Business lessons learned from a chef

I have been following David Chang and his work since about 2008, but I didn't realize how much I've really learned from him, not about food, but about running a business until recently.

In 2008, I had just started high school. I wasn't really into cooking at this point, but I was definitely into different cooking/food shows. Iron Chef America had been running for a few years at this point, goofier shows like Man v Food were getting released, and Emeril Live was approaching the end of a long run.

It seems weird for a 14 year old kid to be watching a ton of cooking shows, but it's something I had been doing since I was very young. It was a trick my parents played on me to try and get me to sleep. I was allowed to stay up late and watch tv, but it had to be either the Food Network or the History Channel. Guess it didn't work out too well. I ended up staying up even later than normal, picking up habits like screaming "Bam!" at people and learning about cooking utensils early (when seeing a movie like Star Wars I once thought that one of their weapons was a giant ladle).

At the same time, I ran across articles about David Chang in places like The New Yorker. Growing up in the Midwest, I didn't exactly have a great idea about what "ramen" really even meant. For me, that just meant the 25 cent, cheap packages you go to the store and pick up when you're going to stay up all night at your friends house.

Didn't think much about a Noodle Bar going into New York at the time, but David Chang himself seemed interesting. Mainly because people were portraying him like both a genius and a lunatic. Saw stories of him punching holes in walls but also shaking up the industry (which again, at this point in my life I knew nothing about.) So I just glazed by it.

Fast forward to early college days and I started to see David Chang's name again. This time because of more food shows. PBS released a fantastic show called Mind of a Chef produced by Anthony Bourdain that featured chefs like Chang and Sean Brock in the early seasons. This is where I really got to understand more about what type of person he was and where his drive for creating food comes from. At this point, with only a microwave in my 12ft by 12ft dorm room, I wasn't really able to start cooking the way I wanted but I could at least start going out and finding new food. Trying out new things.

I'm probably a little off on this, but in 2012 Chang probably already had 3 or 4 different restaurants.

I couldn't recognize great food or what it takes to make a great chef, but I seriously studied technology, business, and entrepreneurship in my life. I always wanted to start businesses (and tried many times), so to see someone young, passionate, raw, and honest opening up about non-tech businesses really inspired me.

Especially because he was making it work over and over again.

Fast forward one more time. I've left college, I have copies of Lucky Peach, I see the first season of Ugly Delicious pop up on Netflix, and I drive across the across the country and up through Canada to visit different restaurants so that I can finally eat at places like Noodle Bar. This is the first time I've even even left the country in my life.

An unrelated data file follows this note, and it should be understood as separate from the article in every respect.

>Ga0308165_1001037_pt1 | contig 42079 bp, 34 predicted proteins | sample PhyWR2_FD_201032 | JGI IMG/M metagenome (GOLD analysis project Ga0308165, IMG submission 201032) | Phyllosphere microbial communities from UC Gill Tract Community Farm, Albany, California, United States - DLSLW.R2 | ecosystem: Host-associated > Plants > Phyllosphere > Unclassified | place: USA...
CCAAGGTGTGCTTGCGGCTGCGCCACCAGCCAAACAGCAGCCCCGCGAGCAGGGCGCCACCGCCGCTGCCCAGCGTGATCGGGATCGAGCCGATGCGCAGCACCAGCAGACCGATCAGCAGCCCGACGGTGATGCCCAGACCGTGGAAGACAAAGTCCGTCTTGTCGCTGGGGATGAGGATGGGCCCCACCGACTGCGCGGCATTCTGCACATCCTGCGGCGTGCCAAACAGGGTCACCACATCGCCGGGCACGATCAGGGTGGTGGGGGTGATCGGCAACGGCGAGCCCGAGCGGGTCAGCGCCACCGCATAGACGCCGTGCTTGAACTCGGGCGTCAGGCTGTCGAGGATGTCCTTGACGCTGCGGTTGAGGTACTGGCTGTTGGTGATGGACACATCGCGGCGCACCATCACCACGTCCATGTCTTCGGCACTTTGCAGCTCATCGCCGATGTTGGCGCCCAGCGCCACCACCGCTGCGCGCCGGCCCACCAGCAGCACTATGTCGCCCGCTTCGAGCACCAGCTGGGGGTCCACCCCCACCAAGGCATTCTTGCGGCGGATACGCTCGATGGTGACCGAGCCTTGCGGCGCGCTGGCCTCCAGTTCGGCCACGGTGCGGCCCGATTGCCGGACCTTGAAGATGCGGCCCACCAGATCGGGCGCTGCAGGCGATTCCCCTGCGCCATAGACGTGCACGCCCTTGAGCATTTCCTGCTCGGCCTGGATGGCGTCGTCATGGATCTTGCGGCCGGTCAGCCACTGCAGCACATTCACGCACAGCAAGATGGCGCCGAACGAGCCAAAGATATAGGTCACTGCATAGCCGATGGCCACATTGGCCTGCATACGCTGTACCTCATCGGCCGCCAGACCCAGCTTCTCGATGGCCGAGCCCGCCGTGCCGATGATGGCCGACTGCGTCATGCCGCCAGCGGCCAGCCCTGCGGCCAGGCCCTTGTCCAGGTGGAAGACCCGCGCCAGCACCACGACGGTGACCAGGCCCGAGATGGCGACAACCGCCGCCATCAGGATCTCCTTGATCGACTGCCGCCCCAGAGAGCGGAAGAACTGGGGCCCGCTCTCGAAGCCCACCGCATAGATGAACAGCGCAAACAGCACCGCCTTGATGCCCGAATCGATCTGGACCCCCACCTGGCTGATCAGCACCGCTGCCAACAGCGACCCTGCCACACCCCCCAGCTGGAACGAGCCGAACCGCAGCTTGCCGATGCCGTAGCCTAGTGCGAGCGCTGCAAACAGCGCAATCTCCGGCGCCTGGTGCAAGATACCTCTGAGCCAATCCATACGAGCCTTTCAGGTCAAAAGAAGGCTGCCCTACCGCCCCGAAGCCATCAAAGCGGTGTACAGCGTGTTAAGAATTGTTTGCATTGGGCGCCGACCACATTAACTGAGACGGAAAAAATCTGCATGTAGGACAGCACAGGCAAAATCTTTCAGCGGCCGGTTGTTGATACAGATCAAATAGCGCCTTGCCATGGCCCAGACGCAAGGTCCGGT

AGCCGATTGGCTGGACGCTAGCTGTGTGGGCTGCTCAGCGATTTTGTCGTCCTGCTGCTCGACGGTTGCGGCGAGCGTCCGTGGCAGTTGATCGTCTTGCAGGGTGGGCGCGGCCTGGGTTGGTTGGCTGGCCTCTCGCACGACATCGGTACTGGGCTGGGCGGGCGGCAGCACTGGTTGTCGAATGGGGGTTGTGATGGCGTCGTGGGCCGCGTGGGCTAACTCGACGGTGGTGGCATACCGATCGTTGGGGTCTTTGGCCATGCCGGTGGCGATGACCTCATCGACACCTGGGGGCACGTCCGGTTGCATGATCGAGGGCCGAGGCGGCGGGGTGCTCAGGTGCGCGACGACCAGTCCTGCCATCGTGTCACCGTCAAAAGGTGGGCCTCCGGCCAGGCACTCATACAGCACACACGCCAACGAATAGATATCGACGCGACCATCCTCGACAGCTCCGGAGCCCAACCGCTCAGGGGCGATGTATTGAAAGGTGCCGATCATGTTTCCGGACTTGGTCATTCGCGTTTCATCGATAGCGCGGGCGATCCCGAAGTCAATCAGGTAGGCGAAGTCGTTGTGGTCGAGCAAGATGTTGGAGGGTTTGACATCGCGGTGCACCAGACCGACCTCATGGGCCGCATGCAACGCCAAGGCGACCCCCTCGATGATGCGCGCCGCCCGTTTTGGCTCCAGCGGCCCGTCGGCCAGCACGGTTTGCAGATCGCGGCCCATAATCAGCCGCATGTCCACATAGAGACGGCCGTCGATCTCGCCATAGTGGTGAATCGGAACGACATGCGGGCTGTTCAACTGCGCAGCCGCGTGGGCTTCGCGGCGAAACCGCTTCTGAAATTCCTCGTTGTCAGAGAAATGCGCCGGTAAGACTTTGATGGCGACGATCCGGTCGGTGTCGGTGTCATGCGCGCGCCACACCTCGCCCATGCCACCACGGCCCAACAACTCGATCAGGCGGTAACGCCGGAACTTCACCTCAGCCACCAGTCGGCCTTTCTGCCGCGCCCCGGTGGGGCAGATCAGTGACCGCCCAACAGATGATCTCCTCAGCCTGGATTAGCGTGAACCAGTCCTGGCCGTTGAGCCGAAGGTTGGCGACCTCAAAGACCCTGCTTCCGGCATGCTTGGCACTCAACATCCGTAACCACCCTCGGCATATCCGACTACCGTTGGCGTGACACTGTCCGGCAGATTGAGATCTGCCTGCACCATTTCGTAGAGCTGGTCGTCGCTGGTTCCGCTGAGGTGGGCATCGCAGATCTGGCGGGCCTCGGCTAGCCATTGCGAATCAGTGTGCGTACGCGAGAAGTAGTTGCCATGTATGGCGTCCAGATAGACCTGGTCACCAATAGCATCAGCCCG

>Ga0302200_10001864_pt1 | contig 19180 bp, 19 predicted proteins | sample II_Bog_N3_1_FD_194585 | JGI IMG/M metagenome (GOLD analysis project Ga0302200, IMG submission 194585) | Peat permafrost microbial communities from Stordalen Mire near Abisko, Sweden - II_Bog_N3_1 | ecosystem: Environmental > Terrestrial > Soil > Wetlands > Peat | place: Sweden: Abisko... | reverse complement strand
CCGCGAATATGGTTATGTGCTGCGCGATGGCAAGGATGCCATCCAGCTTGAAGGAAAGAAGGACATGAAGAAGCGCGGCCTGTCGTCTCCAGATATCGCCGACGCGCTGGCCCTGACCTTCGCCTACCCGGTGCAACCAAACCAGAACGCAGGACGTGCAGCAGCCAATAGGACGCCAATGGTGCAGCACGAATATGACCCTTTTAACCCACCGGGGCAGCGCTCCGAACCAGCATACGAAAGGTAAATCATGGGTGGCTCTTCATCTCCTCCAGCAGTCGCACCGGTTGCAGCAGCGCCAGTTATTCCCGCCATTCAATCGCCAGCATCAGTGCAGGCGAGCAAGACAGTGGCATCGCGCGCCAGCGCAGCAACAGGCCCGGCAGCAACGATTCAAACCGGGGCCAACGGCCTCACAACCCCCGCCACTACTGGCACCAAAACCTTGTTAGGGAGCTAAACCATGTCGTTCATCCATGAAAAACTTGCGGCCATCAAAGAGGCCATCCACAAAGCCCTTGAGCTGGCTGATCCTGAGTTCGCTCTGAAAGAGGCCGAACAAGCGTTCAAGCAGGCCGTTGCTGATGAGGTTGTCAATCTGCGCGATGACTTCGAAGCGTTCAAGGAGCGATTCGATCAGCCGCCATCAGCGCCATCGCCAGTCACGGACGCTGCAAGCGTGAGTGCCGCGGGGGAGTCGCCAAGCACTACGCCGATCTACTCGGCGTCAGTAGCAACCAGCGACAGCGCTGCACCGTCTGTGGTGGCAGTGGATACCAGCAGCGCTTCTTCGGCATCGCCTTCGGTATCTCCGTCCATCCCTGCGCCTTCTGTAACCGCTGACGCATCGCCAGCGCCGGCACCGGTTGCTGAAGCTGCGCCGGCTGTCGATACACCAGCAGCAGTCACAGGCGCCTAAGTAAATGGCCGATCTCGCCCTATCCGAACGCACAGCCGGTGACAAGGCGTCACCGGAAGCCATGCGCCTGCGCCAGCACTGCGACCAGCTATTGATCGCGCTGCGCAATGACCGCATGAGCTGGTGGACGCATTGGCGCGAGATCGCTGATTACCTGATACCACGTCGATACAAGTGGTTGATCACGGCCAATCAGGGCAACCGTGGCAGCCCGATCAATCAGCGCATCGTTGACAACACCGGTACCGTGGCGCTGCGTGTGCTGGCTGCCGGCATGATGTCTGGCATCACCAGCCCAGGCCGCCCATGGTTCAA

And then one of the least expected thing happens when Chang starts a podcast called The Dave Chang Show. This ends up being extremely influential to me. I've probably learned more "real life" business lessons from the podcast than I have from most things I've read from the cliché "influencers" in the tech industry.

This is what really flipped the switch in my mind from Dave Chang The Chef to Dave Chang The Business Owner.

So, finally, here's what I've learned over the last couple of years, mainly from the podcast, that will stick with me for a long time:

  • Do not edit yourself. You are going to get a lot of ideas and it's easy to edit them in your head. It reminds of trying to ask out someone in high school. It's easy to walk through all the scenarios in your head, how the conversation is going to go, decide that it's not going to work, and then give up. Before you even try. So we have to work towards letting ideas play themselves out in real life, not in our minds.
  • It's okay to doubt yourself. You can read bullshit articles all day long about confidence being the requirement for success. Confidence is great if you're lucky enough to have learned it. But I've seen from Chang that being fearless is more important. It's okay to doubt every step you take as long as you don't scare yourself away from taking those steps.
  • You're going to die. We don't have unlimited time. Some of us may not be around next year, so act like it.
  • Criticism is painful, but you can't ignore it. Even if it hurts, there's value in critique.
  • Get over yourself. Empower the people around you. Chang is constantly empowering people. He's putting chefs in charge of restaurants who some owners would ignore all together and he's helping those chefs win awards. Not for himself, but for them. Awards don't even seem to mean anything to him. There's not too many managers and owners in business who do put their employees first 100% like that.
  • Don't go it alone. Life is hard enough, don't make it harder by fighting through it alone. Find the people you need. That may mean a life long psychiatrist, a romantic partner, a business partner, or just some good friends.
  • Think about your audience. Chang doesn't entirely think about himself when designing a menu and business owners shouldn't solely think about themselves when building a product. What's best for the customers?
  • Don't sugarcoat. Great food and great businesses aren't created without honesty and trust.

Thanks Dave.

Holden
Founder, Buster Technologies

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